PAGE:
Classroom Case Study: Working with NoSQL Databases on the Rapid Access Cloud

By Michael Strobl, PhD Student, University of Alberta

A common use of Cybera’s Rapid Access Cloud has been for classroom learning. Instructors from a number of Alberta institutions have used the cloud to run student assignments, teach the basics of cloud computing, or run modern-day analytics. This post highlights one such use case from the University of Alberta.


For our third­ year computing science undergraduate course “Database Management Systems” (which ran in the 2016 winter term), the main course project was to develop a big data system. Students were required to use a NoSQL (Not Only SQL) database system running on the Cybera cloud as their computing infrastructure. NoSQL databases provide a different database architecture, and are well suited for hosting very large datasets that could not otherwise be handled by conventional SQL databases. In this project, students (working in three groups of three) were asked to develop a simple big data system for a wireless carrier to store a list of ​all call detail records​ (​CDR​) in a distributed database management system. They were also asked to conduct experimental evaluation of the SQL query performance on the distributed database system with different partitions of the data.

The system they were asked to build was required to:

  • store the list of all CDRs as an online backup system for their mission­-critical system
  • evaluate the Online Analytical Processing (OLAP) queries

The students had free choice of a NoSQL system or their own implementation using Hadoop, but most settled on the NoSQL systems Apache Cassandra and RubatoDB — a NoSQL system developed at the University of Alberta.

Table Creation

We provided different table schemas with at least 100 columns that the students could use. Since the table was populated with a large number of rows, the students had to partition the table into:

  • a list of node-­partitions (to store the table into a list of distributed nodes)
  • a list of column­-partitions (to store the table as several tables to meet a number of conditions, ex. all partitioned tables must contain the same primary key)

Table Population

The table was populated with CDR data using these rules:

  • the list of CDRs for each day should be generated according to the table schema
  • the populated table must contain all the CDRs of the last N days such that the total size of the table must be at least 2TB (in terms of disk space occupied)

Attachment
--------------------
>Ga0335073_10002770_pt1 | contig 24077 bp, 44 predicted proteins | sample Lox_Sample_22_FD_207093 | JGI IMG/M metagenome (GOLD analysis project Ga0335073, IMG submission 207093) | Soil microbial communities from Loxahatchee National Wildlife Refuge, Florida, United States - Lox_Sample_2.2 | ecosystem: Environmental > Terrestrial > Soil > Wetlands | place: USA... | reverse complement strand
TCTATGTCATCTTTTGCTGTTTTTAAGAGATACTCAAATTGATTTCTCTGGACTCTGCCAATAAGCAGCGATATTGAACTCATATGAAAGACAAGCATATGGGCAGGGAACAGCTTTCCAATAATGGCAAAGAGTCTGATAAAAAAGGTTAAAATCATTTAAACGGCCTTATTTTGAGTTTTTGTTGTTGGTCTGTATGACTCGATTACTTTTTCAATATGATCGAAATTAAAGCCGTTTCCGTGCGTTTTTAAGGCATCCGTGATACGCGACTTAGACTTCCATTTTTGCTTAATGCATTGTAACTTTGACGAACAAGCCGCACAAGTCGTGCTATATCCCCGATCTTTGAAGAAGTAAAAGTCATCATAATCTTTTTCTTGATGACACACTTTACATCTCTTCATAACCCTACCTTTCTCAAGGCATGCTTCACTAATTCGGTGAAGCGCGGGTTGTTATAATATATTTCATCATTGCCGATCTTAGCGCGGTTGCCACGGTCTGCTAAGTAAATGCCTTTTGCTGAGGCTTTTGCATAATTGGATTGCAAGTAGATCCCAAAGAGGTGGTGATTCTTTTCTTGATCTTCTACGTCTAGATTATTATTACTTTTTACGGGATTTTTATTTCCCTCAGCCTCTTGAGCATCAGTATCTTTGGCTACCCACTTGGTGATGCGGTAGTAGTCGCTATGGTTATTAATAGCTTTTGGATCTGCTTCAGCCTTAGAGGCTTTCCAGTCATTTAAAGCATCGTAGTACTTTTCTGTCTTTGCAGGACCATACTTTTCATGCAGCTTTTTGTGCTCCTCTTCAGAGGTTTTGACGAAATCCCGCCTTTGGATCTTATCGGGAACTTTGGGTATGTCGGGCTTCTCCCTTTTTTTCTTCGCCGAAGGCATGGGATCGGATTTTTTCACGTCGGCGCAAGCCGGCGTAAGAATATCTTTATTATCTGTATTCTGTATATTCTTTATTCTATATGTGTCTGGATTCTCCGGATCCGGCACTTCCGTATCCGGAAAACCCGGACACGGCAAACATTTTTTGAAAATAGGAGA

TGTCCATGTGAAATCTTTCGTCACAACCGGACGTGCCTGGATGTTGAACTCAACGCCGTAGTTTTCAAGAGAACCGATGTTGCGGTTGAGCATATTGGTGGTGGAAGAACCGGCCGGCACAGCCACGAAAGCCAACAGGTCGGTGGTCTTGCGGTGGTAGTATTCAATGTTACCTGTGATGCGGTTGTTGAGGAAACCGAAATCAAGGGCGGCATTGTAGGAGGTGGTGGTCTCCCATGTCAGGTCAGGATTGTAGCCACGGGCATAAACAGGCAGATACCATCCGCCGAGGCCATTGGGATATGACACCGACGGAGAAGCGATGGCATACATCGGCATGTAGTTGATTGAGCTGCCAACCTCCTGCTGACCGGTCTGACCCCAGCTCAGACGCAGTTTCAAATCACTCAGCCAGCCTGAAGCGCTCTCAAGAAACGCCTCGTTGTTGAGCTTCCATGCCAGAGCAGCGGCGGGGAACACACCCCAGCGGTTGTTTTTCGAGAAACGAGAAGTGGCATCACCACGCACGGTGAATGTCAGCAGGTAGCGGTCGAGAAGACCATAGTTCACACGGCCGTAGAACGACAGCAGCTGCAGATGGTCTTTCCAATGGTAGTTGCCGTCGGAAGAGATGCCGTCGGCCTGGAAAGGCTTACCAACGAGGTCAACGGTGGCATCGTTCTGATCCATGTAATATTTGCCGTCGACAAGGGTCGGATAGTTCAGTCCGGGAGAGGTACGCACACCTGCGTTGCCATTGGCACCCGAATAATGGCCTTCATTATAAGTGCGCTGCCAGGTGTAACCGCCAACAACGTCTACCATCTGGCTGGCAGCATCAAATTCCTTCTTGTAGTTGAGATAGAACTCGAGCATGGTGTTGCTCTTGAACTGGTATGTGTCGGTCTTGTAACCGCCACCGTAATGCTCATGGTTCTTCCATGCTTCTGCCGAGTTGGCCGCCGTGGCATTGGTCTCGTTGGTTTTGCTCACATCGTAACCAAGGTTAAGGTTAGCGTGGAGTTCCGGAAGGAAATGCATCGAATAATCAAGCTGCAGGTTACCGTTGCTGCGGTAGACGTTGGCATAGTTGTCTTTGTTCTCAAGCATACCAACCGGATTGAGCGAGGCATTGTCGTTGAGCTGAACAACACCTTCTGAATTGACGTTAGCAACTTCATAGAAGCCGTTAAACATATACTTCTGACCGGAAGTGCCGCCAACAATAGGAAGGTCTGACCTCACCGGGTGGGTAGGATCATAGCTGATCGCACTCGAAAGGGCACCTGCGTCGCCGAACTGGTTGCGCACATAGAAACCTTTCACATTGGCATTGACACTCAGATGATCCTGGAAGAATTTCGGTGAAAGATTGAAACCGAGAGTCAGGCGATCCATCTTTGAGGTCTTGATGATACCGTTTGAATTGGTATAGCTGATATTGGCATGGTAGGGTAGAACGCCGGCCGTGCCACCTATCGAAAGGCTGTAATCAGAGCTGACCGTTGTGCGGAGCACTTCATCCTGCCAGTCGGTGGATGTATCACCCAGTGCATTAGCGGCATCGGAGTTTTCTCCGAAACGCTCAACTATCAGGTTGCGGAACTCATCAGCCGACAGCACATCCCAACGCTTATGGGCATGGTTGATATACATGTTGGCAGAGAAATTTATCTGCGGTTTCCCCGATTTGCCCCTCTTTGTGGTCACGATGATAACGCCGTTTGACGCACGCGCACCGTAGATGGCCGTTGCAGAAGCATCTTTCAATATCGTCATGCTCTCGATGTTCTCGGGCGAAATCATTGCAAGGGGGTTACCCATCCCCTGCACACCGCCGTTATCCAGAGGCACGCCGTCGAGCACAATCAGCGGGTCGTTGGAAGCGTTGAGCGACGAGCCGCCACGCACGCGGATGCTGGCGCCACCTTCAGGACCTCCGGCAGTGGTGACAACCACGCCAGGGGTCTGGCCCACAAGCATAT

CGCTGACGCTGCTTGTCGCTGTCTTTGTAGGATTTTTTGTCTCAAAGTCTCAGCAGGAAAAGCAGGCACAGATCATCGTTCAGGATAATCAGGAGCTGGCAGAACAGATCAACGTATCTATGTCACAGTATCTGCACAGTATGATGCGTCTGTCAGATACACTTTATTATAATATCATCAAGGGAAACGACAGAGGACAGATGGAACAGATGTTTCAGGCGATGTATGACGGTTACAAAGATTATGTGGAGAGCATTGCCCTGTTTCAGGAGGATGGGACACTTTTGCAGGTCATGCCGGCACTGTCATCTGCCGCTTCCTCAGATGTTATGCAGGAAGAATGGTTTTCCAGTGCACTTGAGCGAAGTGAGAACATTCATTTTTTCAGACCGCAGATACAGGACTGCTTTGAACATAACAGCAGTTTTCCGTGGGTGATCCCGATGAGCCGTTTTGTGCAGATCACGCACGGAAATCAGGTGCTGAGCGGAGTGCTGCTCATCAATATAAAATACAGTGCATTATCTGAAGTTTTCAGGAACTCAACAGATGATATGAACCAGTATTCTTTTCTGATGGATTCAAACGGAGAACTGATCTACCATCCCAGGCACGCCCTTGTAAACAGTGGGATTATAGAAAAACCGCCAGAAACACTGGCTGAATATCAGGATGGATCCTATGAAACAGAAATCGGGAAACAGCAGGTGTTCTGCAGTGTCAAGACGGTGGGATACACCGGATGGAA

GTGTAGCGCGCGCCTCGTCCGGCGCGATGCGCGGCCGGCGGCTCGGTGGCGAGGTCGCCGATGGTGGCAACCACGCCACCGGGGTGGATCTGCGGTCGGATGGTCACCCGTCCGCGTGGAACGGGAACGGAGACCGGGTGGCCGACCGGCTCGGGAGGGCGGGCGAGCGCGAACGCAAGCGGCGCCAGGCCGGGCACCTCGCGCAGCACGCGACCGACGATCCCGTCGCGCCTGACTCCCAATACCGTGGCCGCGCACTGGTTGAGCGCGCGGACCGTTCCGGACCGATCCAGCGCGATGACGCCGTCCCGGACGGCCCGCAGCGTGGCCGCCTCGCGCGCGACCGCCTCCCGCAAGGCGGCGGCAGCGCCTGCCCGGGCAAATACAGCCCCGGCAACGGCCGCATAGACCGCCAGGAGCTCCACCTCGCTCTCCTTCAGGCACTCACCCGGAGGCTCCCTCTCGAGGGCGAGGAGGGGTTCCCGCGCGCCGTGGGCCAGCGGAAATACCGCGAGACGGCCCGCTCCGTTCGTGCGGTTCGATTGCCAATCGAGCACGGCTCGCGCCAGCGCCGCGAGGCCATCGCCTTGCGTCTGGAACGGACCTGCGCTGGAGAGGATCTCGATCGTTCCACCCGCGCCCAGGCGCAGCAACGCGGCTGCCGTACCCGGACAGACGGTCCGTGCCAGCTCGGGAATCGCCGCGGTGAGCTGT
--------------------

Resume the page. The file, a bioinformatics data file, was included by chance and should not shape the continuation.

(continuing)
• all the values must be generated using a random number generator, and/or sequences

Query Evaluation

Based on the students’ understanding of telecommunication transactions, they were asked to specify five queries to retrieve information from the populated table, satisfying the following requirements:

  1. Four of the five queries will retrieve information from all distributed nodes
  2. One query must contain at least 10 conditions (atomic formulas) in the “where” clause
  3. Two queries must contain both the “group by” and “order by” clauses
  4. At least three queries are range queries, i.e., a query retrieving all rows where a column value is between an upper and lower boundary
  5. None of the queries are trivial, i.e., a simple key­search

This included runtime experiments of the queries for two different partitions, such that at least one query ran faster on the second partition.

Computing infrastructure

Each of the three groups got access to a small cluster of three instances, with 4GB of memory and two CPUs each. This was sufficient to generate a fairly large dataset, create partitions and test the performance throughout the term. Towards the end, they got access to more powerful resources (three instances, eight CPUs and 16GB memory each) in order to evaluate the performance of the two different partitions on a generated dataset of at least 2TB.


Through the flexible configuration of the Cybera cloud, it was easily possible to adjust the system to our students’ needs as required. In both cases (using Apache Cassandra and RubatoDB), the students were able to configure the system properly and run their experiments according to the project specifications.

Using this setup, the students were able to gain a hands-on, real-world understanding of working with a cluster of machines for setting up, configuring, and querying NoSQL databases. This is particularly important when dealing with very large datasets of several terabytes in size, which is becoming increasingly common as more and more devices come online and create data. Students learned about optimizing database queries, and what applications may or may not be suitable for handling such datasets and challenges.

If you are interested in using the Rapid Access Cloud in your classroom, please contact Cybera’s cloud administration team.

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